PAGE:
How to Beat the Competition in Sales
Sales is a competitive industry – whether you’re competing against yourself to meet your quota, going head to head with your colleagues for the big prize in a contest, or facing off against your industry rivals, you’re going to always be striving to beat someone.
So, if we can’t win the deal solely on the basis of a superior product, we have to figure out other ways to set ourselves apart. This is where competitive selling comes into play.
Think about your standard sales interaction – your customer comes to you as a potential solution to their problem – but you know for a fact they’ve done their homework and aren’t just considering you, but your major competitors as well.
So, how can you win the sale?
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Common Competitive Selling
When most sales pros realize they’re dealing with a customer who’s also considering a competitor, there are often one of three responses:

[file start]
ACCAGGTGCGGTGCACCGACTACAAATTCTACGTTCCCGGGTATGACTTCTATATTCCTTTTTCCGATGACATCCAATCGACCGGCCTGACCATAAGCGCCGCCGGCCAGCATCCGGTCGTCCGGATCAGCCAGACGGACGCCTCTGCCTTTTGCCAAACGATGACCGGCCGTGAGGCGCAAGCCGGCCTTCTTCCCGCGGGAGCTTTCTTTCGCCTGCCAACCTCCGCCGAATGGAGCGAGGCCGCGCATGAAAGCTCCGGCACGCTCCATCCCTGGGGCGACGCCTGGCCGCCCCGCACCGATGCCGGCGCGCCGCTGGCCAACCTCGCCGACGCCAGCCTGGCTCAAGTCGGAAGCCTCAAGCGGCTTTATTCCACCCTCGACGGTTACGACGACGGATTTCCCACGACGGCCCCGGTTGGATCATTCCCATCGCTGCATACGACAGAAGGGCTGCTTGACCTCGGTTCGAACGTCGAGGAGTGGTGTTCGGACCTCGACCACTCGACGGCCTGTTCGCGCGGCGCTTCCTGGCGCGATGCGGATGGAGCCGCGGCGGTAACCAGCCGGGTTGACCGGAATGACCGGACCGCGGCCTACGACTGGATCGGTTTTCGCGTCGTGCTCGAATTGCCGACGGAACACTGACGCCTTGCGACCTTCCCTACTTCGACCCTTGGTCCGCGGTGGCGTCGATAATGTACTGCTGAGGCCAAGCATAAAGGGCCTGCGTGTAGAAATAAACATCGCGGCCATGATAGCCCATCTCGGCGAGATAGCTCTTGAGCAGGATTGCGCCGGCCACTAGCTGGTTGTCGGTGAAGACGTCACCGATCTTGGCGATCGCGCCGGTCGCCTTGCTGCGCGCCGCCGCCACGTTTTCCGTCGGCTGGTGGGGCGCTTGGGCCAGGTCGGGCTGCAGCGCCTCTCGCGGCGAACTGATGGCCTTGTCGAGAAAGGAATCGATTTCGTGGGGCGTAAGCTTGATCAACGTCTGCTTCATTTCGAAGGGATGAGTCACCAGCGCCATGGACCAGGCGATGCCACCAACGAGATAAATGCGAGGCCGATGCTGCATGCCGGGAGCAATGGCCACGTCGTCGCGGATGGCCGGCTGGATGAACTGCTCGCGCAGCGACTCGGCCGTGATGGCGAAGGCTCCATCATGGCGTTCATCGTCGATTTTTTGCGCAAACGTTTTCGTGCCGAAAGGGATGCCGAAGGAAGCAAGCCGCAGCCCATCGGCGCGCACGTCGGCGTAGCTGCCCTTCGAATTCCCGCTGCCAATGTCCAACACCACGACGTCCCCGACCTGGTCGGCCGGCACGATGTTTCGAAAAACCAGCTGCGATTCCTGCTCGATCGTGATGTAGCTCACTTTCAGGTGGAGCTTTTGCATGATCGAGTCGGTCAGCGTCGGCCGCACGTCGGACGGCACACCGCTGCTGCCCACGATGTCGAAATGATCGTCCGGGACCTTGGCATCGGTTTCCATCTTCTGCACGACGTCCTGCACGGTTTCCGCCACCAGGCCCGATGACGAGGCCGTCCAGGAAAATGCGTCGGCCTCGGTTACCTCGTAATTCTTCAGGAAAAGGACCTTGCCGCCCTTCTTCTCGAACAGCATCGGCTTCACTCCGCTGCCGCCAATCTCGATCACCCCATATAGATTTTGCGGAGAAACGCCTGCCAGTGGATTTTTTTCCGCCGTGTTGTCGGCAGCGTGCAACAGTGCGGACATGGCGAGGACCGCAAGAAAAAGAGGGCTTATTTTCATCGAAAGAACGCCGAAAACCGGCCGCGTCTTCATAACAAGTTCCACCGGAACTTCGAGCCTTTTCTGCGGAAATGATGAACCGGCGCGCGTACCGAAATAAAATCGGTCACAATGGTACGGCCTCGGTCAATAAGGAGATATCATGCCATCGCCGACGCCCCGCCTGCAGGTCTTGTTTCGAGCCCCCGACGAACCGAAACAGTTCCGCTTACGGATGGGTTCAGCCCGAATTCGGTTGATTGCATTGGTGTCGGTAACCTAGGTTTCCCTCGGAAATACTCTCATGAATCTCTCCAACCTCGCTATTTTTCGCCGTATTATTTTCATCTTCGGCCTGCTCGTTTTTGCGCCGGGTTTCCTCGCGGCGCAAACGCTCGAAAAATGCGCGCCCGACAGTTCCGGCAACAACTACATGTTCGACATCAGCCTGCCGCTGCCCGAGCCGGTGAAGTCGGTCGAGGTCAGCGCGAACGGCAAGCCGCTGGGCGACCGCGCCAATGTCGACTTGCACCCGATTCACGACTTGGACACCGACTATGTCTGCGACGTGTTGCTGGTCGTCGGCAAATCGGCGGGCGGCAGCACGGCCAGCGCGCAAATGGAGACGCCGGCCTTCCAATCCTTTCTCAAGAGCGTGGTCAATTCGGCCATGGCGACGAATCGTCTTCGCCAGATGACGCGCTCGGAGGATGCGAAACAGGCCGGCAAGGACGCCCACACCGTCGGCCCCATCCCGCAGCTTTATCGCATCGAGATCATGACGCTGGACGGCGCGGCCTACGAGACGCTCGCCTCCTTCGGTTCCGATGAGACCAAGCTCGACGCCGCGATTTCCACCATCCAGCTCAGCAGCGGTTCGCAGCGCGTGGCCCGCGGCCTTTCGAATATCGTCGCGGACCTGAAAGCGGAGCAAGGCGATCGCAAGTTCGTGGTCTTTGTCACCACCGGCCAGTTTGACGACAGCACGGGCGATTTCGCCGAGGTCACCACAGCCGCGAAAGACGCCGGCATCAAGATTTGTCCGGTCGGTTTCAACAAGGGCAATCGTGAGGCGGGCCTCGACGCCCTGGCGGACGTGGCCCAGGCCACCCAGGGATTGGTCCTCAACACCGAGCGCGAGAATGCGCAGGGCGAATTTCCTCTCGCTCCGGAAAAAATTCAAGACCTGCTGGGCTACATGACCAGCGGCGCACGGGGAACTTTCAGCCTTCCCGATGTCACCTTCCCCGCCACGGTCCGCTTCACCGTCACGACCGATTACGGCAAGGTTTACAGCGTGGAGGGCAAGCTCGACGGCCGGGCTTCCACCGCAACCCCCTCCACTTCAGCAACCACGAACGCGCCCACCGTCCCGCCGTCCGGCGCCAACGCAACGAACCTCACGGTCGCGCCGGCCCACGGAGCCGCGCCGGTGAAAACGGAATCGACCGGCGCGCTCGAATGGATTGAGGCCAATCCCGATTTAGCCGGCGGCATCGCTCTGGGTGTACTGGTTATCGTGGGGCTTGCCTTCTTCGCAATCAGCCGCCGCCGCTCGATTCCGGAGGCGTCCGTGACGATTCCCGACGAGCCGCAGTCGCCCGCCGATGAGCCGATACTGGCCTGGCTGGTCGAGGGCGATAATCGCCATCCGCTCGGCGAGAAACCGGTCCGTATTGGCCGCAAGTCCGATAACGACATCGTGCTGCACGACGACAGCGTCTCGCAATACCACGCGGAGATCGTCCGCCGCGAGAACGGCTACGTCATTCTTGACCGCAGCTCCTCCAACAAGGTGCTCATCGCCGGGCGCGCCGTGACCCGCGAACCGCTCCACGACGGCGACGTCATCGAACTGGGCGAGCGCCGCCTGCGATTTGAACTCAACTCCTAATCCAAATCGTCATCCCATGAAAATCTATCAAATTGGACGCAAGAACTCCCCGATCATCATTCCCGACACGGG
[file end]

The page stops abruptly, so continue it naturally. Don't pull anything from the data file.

1 Trash the Competition
One of the most common responses sees the salesperson going off on a rant about how the competitor is terrible.
This has been a really popular tactic in automobile sales for years – you mention you’re looking at a BMW at the Mercedes dealer and the sales guy will then spend 30 minutes explaining why the BMW is likely to blow up before you drive it off the lot.
Needless to say, this is not a good approach. Your relationship with the competition doesn’t have to be adversarial. You’re both trying to grow your industry, increase awareness, and so on.
Plus, customers seem to respond better when you don’t tell them they’re stupid for considering another option (which is essentially what you’re doing when you trash the competition).
2 A Battle of Features
Another common response is for the salesperson to compare their product to the competition feature by feature. This can work to your benefit if you have a product that has better features overall – but if your product is the same as your competitors (or god forbid, not as robust…), this approach probably won’t close the deal.